Motive Gallery is pleased to present, ‘Iconography - Part I’, the first of a two-part exhibition by Dutch painter Marjolein Rothman (1974) to be seen from 18 November to 23 December 2006.
According to the Longman dictionary, iconography refers to ‘the way a particular people, religious or political group represents ideas in pictures or images.’ But, how and to what extent, in their turn, do images shape the way people think about themselves and about the world? In this first part of Marjolein Rothman’s project Iconography - to be followed next spring by a second exhibition - the Dutch young painter presents new works that prolong her previous endeavor at tackling the issue of the identity politics of perception. ‘Iconography - Part I’ is constituted by a series of large format canvases representing the two famous 19th century French saints, Bernadette de Soubirous and Therese de Lisieux; here the centrality of images in the making of a collective religious identity is dramatized by the very visions that allowed these two women to become part of the official records of history.
Since she finished the Rijksakademie in 2004, Marjolein Rothman has been seeking by way of painting to deconstruct specific cultural symbols in order to provoke a reflection on the importance of images in the making of collective identities (whether these are based on religious beliefs, philosophic-political convictions or nationalistic sentiments). In Rothman’s earlier paintings one could see objects, monuments and figures that spoke about a past, the access to which has been regulated by images that have become iconic. By contrasting large blank areas with geometrically shaped and uniformly colored surfaces, Rothman creates fragmentary images that seem to be emerging from the surface of the canvas or, on the contrary, to be withdrawing from it. In this way, these fragmented visions undermine the iconic and solid nature of their models while also, paradoxically, producing powerfully suggestive works, the ghost-like appearance of which –between complete presence and absence—provide them with a new mythical dimension. They rise, as would shadows from a past still haunting the present; they make us ask ourselves: Is the past such a coherent and ultimately knowledgeable material as the images that inspire Rothman would ultimately seem to insinuate?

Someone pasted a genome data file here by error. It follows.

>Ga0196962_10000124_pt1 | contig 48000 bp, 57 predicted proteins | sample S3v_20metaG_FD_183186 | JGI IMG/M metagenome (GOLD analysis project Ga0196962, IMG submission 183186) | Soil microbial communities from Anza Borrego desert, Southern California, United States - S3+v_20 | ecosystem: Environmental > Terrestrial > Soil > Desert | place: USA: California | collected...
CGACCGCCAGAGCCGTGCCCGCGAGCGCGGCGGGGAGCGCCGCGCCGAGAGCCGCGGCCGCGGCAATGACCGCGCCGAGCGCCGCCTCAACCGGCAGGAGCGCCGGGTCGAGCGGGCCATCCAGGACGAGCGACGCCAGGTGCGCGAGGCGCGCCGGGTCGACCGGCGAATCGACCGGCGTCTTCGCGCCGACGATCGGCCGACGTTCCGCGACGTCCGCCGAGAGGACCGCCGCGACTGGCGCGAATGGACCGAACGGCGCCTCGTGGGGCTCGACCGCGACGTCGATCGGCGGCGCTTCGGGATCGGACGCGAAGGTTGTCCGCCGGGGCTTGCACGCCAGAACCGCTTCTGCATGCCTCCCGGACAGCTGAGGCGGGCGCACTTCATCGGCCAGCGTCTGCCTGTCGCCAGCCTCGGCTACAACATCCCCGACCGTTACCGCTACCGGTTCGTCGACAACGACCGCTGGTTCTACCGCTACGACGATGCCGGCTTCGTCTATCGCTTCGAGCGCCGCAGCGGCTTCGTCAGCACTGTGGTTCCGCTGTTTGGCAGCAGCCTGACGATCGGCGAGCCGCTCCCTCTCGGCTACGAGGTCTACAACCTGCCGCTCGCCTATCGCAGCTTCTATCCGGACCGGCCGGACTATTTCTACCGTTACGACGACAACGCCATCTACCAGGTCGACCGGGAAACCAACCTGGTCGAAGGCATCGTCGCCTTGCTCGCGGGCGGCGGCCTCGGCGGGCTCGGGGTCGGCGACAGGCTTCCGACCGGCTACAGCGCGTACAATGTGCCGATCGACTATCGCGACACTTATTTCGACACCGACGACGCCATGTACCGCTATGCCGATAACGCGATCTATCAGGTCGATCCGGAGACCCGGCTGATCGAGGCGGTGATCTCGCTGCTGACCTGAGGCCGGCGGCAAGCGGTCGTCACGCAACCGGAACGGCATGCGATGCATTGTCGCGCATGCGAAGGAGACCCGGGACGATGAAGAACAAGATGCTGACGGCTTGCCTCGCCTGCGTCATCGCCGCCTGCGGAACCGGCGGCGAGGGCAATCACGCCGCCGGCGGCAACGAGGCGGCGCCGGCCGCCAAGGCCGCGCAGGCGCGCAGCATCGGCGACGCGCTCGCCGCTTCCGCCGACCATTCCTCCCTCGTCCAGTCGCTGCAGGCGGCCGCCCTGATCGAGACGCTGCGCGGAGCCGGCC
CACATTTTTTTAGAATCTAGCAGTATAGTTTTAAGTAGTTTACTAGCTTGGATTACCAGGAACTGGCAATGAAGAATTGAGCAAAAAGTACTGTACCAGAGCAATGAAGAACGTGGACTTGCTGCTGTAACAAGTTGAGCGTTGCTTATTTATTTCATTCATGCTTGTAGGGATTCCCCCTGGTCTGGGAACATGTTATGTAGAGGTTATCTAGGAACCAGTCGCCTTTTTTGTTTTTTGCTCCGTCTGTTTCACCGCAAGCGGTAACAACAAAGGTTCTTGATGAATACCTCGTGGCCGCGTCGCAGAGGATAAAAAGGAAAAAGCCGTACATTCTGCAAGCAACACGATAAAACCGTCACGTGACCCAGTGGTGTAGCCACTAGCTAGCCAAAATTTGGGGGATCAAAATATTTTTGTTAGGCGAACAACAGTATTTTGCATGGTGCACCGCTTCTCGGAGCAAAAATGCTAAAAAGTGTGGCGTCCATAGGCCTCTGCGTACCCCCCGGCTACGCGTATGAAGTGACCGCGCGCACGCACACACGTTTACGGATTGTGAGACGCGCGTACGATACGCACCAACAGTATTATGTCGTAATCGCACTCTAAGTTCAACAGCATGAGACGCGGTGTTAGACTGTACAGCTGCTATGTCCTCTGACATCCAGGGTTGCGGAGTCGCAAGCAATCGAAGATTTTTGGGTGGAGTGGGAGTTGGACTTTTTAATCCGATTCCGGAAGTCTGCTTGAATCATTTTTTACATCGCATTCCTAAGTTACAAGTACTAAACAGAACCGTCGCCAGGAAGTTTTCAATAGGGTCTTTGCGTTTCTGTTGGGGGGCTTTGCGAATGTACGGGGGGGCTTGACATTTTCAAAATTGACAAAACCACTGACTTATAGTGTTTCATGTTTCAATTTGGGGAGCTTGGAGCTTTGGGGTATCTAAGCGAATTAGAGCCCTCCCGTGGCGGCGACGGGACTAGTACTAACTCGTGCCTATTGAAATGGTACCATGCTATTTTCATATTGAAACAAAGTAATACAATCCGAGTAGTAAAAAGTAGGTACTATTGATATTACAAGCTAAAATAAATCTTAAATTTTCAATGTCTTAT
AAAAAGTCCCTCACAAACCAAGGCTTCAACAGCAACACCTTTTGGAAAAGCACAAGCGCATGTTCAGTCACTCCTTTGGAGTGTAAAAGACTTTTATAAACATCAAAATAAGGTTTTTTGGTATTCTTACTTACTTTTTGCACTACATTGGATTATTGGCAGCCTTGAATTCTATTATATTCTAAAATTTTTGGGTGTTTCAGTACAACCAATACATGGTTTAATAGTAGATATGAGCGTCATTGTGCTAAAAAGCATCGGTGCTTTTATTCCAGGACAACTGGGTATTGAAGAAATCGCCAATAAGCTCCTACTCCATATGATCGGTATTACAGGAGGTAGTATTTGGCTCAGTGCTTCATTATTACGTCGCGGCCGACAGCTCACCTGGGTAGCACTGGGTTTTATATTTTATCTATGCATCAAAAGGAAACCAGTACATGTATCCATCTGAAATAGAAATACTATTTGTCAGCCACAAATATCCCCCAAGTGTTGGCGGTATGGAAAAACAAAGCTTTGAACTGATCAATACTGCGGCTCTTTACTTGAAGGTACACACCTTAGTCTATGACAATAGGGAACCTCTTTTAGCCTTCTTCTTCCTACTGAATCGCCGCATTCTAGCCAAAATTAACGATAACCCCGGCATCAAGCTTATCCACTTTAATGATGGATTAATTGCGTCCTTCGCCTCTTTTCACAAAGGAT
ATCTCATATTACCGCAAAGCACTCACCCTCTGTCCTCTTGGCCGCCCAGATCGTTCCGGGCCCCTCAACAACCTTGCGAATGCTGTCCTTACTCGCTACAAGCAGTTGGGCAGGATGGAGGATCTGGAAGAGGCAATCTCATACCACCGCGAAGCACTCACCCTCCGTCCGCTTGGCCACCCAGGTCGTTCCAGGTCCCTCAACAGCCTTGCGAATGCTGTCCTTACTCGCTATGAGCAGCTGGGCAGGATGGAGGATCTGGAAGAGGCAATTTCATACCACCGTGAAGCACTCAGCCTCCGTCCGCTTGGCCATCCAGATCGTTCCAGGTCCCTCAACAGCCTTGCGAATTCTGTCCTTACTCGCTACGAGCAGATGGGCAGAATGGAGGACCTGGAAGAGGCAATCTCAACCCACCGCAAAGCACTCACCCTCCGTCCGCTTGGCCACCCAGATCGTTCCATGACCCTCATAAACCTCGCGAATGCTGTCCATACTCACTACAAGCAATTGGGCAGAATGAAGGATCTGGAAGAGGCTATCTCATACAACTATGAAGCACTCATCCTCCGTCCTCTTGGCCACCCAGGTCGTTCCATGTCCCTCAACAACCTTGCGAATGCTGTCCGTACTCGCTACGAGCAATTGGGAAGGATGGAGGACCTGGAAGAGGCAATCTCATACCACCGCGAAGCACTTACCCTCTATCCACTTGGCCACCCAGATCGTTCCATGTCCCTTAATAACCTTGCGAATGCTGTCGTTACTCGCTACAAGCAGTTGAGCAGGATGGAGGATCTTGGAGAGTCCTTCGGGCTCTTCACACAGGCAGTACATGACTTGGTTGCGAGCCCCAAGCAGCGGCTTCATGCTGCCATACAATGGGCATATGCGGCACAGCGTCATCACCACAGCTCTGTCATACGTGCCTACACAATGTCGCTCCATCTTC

Iconography - Part I’, after an investigation of the official iconography of Bernadette de Soubirous and Therese de Lisieux, Rothman chose to work not only on the popular images of these saints, but also on lesser-known depictions. This was done in order to capture different moments of their respective lives, thus delaying the moment of recognition in the eyes of the viewer, so that the surrounding myths of the saints might not immediately outshine the images themselves. Just as soberly as Rothman’s color palette, the young painter wavers between disbelief and the urging need to feel identified with these women who were once not only holy figures but beautiful and enigmatic young individuals. And this is why we cannot help but keep on looking at Rothman’s paintings: They both acknowledge the impasse that great stories of heroes, villains and saints have led us to experience in the past while appearing as symptoms of the challenge they still offer to us - for in fact we haven’t yet found a way to circumvent the need to believe. And perhaps one of Rothman’s ultimate answers to this issue is her faith in that, ultimately, each of us are participants in the making of history, that Therese and Bernadette were –beyond the role they were given to play in a certain myth that gave identity to a broader group - just like you and me.